Vikas’ limbs were uncontrollable and his tongue protruded.
We couldn’t help feeling disappointed in his lack of progress.

But his smile as always, is glorious, and he is clearly the sun and the moon to his parents.

Wayne reports: “We have paid for extensive periods of hospitalisation and medical help. Finally, we were told that no further progress could be made as the damage was done from waiting so long to come for help. We are providing food to the family.”

We spoke to Dr Bande during our visit and he said he would consult a neurologist one more time to see if anything further could be done for Vikas.

Tree Of Life Mango Plantation

Two years ago we made the decision to create a mango plantation to create local jobs and food. We visited the site to find the mango trees we planted two years ago are growing… slowly!
Although some have died and had to be replaced, the survivors are small and strong and look lush and healthy.

The trees are cared for by a local farmer and provide a welcome splash of green in a desolate landscape and hopefully, one day, will provide the community with mangoes!

Grass grows between the trees by design. It is used for animal fodder and hay.

Two agricultural professors with experience in Kenya as well as India helped us in the planning and development of this project in close collaboration with the villagers.

The trees are protected by a natural spiny hedge. None have been eaten.

The biggest problem for this plantation is water.
Over time, we have dug two wells and also had to rely on big tankers to bring in a water supply for the mango plantation. We have had deep water pumps installed – but there are now electricity issues.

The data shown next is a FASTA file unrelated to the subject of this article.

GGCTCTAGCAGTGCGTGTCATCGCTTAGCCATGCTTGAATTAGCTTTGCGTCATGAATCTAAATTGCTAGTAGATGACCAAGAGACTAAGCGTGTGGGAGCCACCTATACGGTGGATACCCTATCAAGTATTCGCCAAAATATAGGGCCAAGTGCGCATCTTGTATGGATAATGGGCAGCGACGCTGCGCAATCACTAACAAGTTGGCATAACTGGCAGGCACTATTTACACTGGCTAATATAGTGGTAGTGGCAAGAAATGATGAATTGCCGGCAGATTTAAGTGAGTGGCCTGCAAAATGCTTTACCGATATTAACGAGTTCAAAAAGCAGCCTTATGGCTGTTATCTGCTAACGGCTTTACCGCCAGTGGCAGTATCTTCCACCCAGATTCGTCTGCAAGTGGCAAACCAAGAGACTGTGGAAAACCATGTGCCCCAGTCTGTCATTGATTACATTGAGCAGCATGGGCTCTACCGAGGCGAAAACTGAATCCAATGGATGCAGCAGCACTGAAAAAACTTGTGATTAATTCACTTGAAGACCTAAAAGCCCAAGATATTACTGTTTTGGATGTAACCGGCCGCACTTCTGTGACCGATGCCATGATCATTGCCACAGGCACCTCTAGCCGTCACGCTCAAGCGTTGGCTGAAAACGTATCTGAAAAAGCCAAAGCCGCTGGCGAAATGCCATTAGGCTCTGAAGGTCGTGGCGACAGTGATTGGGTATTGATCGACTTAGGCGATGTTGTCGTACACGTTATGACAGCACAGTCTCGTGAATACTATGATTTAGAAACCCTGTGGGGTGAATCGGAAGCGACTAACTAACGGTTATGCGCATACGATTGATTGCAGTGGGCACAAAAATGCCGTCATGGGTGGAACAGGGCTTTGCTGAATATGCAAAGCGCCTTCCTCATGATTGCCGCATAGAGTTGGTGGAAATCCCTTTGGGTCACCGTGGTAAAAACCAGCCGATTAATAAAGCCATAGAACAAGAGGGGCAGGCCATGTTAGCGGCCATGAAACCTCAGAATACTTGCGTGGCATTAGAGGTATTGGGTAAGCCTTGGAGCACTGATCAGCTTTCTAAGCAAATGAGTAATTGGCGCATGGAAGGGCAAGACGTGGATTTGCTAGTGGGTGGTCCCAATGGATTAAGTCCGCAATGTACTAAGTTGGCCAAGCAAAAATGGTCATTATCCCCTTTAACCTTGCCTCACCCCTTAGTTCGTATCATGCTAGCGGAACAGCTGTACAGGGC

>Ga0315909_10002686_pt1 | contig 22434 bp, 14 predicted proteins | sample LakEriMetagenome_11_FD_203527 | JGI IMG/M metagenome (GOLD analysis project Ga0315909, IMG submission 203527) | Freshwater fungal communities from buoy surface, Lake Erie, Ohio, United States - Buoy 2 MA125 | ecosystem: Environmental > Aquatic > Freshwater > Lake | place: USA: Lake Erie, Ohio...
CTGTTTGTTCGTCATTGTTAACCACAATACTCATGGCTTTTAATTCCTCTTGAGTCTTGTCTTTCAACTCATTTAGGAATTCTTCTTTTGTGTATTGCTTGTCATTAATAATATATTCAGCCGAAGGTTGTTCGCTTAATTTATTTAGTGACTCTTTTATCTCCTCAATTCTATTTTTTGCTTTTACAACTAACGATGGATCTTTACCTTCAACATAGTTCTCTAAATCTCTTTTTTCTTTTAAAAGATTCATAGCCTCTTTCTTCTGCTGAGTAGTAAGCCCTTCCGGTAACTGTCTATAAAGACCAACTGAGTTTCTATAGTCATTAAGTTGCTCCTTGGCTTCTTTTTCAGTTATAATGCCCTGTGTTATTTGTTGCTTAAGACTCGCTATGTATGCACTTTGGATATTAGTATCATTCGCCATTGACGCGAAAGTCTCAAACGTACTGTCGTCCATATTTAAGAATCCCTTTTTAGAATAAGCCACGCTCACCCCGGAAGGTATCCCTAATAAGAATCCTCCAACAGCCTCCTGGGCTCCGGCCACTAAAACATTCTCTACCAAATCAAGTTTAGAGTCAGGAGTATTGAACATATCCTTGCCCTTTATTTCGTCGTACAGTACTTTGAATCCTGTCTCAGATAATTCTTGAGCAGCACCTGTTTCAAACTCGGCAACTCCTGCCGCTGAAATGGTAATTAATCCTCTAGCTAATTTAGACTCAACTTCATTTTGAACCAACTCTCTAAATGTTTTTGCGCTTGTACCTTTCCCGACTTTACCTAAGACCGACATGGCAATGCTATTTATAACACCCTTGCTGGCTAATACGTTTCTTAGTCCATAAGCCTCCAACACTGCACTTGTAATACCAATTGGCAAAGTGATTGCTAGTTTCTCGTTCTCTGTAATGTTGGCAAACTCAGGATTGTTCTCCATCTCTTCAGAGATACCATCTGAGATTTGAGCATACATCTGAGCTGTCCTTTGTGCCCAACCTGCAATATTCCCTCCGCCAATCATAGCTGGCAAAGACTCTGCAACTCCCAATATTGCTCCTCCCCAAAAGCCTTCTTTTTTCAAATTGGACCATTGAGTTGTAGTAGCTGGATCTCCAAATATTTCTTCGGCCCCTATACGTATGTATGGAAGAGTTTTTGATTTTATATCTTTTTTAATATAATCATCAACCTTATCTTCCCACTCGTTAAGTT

We are currently renting a generator to pump the water.
Tree of Life has agreed to buy a generator and there is a plan to provide a drip watering system.

You can’t imagine the soil.
It is like rock.

To plant the trees, we had to pay someone to blast each hole to get it 6 feet deep, then pay a backhoe to clear it out, then buy in good ‘black soil’ to fill the holes.
New holes have now been blasted and back hoed in this way and it is planned to plant custard apple trees in them this wet season.

Wayne tells us the rain has come at last so planting can go ahead.


The summer reality for the poor of India was hard for us to accept.
We vowed to visit more often and try harder to make a difference.

This would be completely impossible for us to attempt without the guidance of Wayne and Vicki who work closely and collaboratively with the village elders and Dr Bande, and who have wide and wise experience with the disadvantaged of this planet.

It would also be completely impossible without the support of you, our loyal customers and staff.
We greatly appreciate the response to our Mother’s Day silk sari bag promotion. The first of that money will go to buy the generator to keep the trees alive.
And we will continue to consult with Wayne and Vicki regarding other genuinely helpful projects.

Dr Bande has already suggested a hostel to support the children’s ability to regularly attend school.
Dhablepuri is largely a goat herding community and without outside help, the children are included in the migratory goat feeding duties and cannot attend school in any on-going way.
We believe that their only escape route from this grinding and dreary round of rural poverty lies in education and improved opportunities. And we feel privileged to help in anyway possible.

For further information about
A Touch of Love and their work in India, Africa and around the world, visit www.atouchoflove.com